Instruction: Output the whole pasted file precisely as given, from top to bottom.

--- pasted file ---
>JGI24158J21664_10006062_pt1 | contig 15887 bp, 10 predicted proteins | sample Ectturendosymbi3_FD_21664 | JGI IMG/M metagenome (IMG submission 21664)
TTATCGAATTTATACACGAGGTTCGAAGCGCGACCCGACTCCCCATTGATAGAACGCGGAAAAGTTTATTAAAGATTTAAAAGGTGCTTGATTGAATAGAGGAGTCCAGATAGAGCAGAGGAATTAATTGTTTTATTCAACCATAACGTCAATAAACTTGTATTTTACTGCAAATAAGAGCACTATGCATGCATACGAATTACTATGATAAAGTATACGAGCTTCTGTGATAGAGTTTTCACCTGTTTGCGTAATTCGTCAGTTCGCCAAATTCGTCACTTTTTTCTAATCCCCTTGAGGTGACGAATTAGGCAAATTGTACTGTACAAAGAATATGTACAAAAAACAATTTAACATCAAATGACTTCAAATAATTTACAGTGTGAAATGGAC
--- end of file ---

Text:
>JGI24158J21664_10006062_pt1 | contig 15887 bp, 10 predicted proteins | sample Ectturendosymbi3_FD_21664 | JGI IMG/M metagenome (IMG submission 21664)
TTATCGAATTTATACACGAGGTTCGAAGCGCGACCCGACTCCCCATTGATAGAACGCGGAAAAGTTTATTAAAGATTTAAAAGGTGCTTGATTGAATAGAGGAGTCCAGATAGAGCAGAGGAATTAATTGTTTTATTCAACCATAACGTCAATAAACTTGTATTTTACTGCAAATAAGAGCACTATGCATGCATACGAATTACTATGATAAAGTATACGAGCTTCTGTGATAGAGTTTTCACCTGTTTGCGTAATTCGTCAGTTCGCCAAATTCGTCACTTTTTTCTAATCCCCTTGAGGTGACGAATTAGGCAAATTGTACTGTACAAAGAATATGTACAAAAAACAATTTAACATCAAATGACTTCAAATAATTTACAGTGTGAAATGGAC